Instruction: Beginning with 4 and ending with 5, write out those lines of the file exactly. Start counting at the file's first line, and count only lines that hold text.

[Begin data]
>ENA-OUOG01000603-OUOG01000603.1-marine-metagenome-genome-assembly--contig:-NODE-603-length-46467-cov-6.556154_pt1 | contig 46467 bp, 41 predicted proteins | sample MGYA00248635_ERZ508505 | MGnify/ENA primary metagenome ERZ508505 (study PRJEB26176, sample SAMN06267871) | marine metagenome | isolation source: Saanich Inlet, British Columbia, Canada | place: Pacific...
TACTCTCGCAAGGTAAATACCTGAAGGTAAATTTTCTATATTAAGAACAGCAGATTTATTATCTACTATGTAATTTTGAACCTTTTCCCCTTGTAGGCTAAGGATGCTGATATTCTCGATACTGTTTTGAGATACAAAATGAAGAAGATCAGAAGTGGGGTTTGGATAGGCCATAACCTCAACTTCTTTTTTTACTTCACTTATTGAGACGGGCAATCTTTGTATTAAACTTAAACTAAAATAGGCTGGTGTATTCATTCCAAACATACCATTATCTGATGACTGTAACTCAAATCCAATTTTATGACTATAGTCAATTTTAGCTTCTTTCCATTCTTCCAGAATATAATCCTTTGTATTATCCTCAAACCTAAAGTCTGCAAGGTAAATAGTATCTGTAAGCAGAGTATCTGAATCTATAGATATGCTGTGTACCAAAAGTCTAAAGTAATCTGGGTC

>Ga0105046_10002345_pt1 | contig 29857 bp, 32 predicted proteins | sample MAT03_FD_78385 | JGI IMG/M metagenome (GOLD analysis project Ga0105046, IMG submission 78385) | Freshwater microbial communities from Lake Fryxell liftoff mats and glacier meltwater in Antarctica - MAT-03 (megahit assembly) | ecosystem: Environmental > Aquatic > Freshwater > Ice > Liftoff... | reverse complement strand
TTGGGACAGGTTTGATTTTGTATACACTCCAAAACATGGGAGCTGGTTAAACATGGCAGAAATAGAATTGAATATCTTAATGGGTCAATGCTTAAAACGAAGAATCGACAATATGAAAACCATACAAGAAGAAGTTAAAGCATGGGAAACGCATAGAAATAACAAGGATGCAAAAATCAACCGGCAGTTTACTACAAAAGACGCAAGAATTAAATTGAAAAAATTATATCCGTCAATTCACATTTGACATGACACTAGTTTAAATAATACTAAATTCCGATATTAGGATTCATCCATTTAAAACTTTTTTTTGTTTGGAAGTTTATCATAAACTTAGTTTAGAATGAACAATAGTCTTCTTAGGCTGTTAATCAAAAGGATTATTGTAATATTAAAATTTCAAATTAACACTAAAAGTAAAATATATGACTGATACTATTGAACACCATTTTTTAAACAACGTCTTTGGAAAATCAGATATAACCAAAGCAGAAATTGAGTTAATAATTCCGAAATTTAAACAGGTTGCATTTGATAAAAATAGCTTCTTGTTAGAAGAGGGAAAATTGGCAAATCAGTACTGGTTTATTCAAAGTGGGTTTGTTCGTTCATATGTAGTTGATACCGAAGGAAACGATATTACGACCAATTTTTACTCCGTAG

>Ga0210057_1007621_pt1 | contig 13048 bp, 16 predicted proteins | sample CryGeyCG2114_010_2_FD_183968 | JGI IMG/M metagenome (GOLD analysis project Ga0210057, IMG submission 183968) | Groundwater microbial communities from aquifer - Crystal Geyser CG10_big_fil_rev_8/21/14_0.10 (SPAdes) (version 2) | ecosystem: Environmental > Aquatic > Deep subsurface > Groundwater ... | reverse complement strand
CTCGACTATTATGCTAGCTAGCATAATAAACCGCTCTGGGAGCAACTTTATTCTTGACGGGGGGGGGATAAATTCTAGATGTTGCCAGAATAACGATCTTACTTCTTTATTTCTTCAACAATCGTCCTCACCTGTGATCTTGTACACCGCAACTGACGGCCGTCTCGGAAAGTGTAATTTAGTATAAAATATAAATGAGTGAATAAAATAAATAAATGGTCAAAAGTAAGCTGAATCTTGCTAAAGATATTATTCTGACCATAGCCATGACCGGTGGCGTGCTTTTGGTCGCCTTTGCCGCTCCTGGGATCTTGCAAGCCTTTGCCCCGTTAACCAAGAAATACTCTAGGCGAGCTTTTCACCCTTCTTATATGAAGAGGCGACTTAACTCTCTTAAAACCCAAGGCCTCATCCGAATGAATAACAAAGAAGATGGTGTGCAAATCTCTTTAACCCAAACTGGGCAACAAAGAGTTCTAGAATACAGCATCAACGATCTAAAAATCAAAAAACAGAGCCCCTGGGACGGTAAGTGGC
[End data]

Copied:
TTGGGACAGGTTTGATTTTGTATACACTCCAAAACATGGGAGCTGGTTAAACATGGCAGAAATAGAATTGAATATCTTAATGGGTCAATGCTTAAAACGAAGAATCGACAATATGAAAACCATACAAGAAGAAGTTAAAGCATGGGAAACGCATAGAAATAACAAGGATGCAAAAATCAACCGGCAGTTTACTACAAAAGACGCAAGAATTAAATTGAAAAAATTATATCCGTCAATTCACATTTGACATGACACTAGTTTAAATAATACTAAATTCCGATATTAGGATTCATCCATTTAAAACTTTTTTTTGTTTGGAAGTTTATCATAAACTTAGTTTAGAATGAACAATAGTCTTCTTAGGCTGTTAATCAAAAGGATTATTGTAATATTAAAATTTCAAATTAACACTAAAAGTAAAATATATGACTGATACTATTGAACACCATTTTTTAAACAACGTCTTTGGAAAATCAGATATAACCAAAGCAGAAATTGAGTTAATAATTCCGAAATTTAAACAGGTTGCATTTGATAAAAATAGCTTCTTGTTAGAAGAGGGAAAATTGGCAAATCAGTACTGGTTTATTCAAAGTGGGTTTGTTCGTTCATATGTAGTTGATACCGAAGGAAACGATATTACGACCAATTTTTACTCCGTAG

>Ga0210057_1007621_pt1 | contig 13048 bp, 16 predicted proteins | sample CryGeyCG2114_010_2_FD_183968 | JGI IMG/M metagenome (GOLD analysis project Ga0210057, IMG submission 183968) | Groundwater microbial communities from aquifer - Crystal Geyser CG10_big_fil_rev_8/21/14_0.10 (SPAdes) (version 2) | ecosystem: Environmental > Aquatic > Deep subsurface > Groundwater ... | reverse complement strand